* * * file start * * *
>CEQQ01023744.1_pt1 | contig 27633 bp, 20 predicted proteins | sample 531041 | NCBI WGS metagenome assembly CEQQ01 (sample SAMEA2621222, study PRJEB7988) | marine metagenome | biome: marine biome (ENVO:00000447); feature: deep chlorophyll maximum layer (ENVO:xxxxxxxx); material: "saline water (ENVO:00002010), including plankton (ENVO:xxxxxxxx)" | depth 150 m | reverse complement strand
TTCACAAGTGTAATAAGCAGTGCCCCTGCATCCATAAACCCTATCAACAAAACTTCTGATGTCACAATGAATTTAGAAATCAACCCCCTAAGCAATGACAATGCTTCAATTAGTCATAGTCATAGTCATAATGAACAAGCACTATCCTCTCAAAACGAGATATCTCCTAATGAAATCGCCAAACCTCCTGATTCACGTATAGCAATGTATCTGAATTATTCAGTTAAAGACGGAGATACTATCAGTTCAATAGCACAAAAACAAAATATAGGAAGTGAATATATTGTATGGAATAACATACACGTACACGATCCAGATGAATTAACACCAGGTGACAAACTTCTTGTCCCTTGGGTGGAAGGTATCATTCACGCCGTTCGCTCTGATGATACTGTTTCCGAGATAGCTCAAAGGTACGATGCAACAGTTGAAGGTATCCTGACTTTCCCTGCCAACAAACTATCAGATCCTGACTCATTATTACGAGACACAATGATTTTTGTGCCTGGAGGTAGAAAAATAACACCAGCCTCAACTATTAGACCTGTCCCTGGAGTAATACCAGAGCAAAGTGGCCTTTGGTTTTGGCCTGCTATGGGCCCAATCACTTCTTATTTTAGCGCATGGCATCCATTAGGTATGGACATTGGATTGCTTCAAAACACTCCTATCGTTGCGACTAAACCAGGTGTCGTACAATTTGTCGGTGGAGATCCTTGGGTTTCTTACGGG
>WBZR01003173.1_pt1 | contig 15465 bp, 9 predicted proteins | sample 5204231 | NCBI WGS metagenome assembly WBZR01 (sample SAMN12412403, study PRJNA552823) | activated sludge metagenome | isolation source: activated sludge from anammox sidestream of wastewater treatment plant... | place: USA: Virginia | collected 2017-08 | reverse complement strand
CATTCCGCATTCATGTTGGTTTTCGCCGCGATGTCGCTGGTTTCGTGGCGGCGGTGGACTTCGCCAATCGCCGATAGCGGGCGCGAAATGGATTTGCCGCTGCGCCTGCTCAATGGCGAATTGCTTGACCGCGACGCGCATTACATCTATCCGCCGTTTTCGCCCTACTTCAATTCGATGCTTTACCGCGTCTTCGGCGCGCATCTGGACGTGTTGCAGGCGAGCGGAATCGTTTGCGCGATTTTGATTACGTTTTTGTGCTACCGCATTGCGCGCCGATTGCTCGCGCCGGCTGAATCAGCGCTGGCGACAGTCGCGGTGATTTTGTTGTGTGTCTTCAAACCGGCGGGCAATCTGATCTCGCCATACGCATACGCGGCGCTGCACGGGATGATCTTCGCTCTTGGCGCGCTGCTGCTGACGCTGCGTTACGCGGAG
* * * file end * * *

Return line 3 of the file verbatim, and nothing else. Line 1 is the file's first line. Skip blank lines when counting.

>WBZR01003173.1_pt1 | contig 15465 bp, 9 predicted proteins | sample 5204231 | NCBI WGS metagenome assembly WBZR01 (sample SAMN12412403, study PRJNA552823) | activated sludge metagenome | isolation source: activated sludge from anammox sidestream of wastewater treatment plant... | place: USA: Virginia | collected 2017-08 | reverse complement strand